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The little cleaning robot that was constructed to compress and shove away all that rubbish mankind left behind when fleeing Earth is alone on that lost planet. Men gone, colleagues broken. Mission: clean up and if there’s anything interesting: play with it. So he plays with cockroaches and Hello Dolly video tapes until one day a reconnaissance mission comes in, checking for recurrence of life, but only finding him and taking him (by accident) on the spaceship where humanity has been cruising and growing fat over the last 700 years. We want to go back and resettle on Eearth, of course. And finally so they do.

The mission is the same as in Battlestar Galactica, that’s a good start, and let’s hope it ends better than there, and the heroes are kind of nice, too. Wall-E looks like “Number 5” of “Short Circuit” (“bbbbbbrrrrr… mooooorrre INPUT!”), speaks like R2-D2 (no wonder, same voice designer) and his girlfriend looks like a electrical salt dispenser, quite nice. The animation is absolutely stunning, and the first 20 minutes when the scenery lives off his adventures on Earth and he behaves like the guy in that African film about the Coke bottle falling off a plane into the Kenyan desert (ok, I will check… “The Gods Must Be Crazy”, and it plays in the Kalahari desert. Now is that Kenya? I have no idea…) – magic!
However, when the setting changes and humans come in, the old problem of animated movies comes back with a vengeance. Humans, as a rule of nature, look never good in animation, and even when you try to make them look ridiculous, they are always more fake than the poorest artificial objects. And more boring. Wall-E is the star of the show, and nobody can steal that show – but whenever he interacts with those nerdy fat humans, there is a slight pffft sound when interest evaporates.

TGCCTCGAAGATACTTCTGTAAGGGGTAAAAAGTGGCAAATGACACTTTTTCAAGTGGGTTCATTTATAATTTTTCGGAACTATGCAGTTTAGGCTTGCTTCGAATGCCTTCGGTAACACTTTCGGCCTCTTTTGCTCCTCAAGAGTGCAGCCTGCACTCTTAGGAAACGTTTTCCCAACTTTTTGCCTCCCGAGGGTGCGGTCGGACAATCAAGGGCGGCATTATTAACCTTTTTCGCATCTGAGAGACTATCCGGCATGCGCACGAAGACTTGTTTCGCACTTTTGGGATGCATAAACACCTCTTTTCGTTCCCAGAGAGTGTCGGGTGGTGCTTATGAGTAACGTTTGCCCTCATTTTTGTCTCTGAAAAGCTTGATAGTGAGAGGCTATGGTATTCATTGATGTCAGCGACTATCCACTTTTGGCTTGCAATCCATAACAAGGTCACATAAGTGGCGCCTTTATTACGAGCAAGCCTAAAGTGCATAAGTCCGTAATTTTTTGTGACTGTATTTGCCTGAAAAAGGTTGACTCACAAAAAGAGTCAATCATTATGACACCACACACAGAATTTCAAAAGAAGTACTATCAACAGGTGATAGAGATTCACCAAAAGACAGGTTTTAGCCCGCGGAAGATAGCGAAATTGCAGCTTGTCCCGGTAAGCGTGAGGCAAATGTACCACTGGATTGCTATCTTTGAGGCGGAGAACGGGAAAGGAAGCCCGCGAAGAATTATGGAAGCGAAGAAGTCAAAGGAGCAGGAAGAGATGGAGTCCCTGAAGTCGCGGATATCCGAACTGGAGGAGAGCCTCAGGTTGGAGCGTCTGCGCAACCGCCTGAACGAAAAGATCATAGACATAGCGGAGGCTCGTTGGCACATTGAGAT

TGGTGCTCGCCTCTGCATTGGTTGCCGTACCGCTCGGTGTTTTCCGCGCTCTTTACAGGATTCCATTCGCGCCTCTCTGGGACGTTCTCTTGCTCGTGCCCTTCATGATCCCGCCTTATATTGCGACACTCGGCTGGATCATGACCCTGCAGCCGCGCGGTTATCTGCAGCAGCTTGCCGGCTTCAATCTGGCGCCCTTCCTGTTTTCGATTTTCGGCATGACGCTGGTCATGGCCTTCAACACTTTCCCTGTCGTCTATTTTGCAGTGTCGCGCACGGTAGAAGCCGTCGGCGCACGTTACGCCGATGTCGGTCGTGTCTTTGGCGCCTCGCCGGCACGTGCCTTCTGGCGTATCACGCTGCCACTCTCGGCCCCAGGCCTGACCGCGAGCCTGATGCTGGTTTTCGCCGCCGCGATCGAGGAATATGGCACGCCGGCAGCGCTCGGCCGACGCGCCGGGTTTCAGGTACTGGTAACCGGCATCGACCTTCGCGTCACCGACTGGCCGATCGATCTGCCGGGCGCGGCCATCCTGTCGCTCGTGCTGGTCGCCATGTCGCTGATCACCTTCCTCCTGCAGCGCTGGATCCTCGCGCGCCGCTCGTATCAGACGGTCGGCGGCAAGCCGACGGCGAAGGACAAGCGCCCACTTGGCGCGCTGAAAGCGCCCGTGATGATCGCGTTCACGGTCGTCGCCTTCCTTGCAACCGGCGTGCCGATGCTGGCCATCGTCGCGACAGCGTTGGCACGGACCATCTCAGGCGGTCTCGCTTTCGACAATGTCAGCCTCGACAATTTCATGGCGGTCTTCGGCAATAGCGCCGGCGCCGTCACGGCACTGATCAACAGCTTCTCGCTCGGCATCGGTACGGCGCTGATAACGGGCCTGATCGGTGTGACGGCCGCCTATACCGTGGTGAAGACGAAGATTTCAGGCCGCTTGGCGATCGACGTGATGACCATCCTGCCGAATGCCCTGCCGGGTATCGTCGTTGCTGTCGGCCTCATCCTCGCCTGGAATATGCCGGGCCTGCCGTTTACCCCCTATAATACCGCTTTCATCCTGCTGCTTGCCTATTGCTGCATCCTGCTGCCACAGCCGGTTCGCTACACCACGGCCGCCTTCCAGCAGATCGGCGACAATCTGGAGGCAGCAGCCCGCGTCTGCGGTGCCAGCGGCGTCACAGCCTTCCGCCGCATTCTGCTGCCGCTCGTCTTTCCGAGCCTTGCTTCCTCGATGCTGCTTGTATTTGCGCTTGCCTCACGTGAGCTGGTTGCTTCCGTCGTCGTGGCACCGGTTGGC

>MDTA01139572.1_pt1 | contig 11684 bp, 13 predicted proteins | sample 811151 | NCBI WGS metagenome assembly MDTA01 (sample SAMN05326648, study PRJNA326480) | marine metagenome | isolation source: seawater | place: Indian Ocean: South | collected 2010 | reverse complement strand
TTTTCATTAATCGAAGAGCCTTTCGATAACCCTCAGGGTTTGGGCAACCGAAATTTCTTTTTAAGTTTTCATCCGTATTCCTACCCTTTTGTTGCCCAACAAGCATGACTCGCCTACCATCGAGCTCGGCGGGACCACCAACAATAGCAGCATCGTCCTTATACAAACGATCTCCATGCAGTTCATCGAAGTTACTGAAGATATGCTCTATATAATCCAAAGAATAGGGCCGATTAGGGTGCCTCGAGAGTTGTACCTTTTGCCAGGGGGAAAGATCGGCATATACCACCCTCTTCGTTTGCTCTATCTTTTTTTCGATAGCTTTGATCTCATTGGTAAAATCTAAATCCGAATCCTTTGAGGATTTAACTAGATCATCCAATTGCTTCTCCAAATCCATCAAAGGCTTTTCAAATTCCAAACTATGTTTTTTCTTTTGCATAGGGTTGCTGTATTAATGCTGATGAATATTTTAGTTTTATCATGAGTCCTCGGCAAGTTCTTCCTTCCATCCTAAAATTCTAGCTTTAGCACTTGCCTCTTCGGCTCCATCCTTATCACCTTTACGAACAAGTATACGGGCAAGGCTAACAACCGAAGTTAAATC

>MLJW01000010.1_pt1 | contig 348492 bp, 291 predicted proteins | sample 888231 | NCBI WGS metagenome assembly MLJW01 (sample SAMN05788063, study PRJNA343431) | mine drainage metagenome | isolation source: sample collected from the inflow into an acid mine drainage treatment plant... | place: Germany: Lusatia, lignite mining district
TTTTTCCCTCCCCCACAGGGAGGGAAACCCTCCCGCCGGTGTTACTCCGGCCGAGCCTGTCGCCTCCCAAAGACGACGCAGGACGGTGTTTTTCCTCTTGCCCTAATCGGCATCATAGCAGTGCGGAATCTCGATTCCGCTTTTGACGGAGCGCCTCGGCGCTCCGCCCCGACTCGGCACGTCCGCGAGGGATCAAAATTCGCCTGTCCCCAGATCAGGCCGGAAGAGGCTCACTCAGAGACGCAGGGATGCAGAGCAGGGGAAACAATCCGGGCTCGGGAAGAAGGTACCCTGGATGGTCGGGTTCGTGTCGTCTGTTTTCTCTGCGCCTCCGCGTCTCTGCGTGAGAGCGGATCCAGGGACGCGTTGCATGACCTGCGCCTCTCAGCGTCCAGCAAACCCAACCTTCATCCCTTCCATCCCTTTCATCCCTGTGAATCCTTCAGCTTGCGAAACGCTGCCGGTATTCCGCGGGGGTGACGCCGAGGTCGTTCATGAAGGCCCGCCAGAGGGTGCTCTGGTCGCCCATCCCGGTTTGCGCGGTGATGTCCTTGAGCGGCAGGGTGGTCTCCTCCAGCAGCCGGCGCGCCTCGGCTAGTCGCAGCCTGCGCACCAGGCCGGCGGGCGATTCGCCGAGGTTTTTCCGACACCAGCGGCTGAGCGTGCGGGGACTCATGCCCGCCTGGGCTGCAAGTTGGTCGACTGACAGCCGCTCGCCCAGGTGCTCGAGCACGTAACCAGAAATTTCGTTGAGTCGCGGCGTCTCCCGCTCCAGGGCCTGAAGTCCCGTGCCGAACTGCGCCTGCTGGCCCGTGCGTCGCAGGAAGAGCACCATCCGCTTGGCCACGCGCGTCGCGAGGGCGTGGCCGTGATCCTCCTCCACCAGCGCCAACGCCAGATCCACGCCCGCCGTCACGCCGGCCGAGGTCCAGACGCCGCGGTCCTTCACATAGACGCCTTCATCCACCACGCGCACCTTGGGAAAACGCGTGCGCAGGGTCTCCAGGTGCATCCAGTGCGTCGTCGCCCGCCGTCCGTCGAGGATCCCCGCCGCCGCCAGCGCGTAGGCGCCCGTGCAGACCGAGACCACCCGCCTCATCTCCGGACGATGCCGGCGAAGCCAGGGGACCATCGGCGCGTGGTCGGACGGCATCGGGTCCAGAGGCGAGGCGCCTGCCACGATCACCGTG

The praise for the film’s brilliance that caused some critics to cure it the first Oscar contender for next year was in my opinion exaggerated – it is a very nice animated film, kind of hard to sell between enthusiastic, but slightly disappointed grown-ups and their slightly overburdened kids who start shifting on their butts after 10 minutes without talking (“why is the cockroach not taaaalkiiing?” – “Because it’s a cockroach, they don’t talk” – “But Nemo taaaallked” – “Not a cockroach either. Shut up, we are at the movies. Or go to the toilet and talk there. Come back in no less than 60 minutes.”).

Very positive: no famous actors for the voices, but mostly people who can do proper voices – how I HATE these half-prominent B movie actors in other movies (and yes, I mean YOU: Mike Myers, and YOU: Jack Black!), the lack of talent only enlarged when reduced to the means of voice.
Two reviews I enjoyed:
Roger Ebert
LA Times

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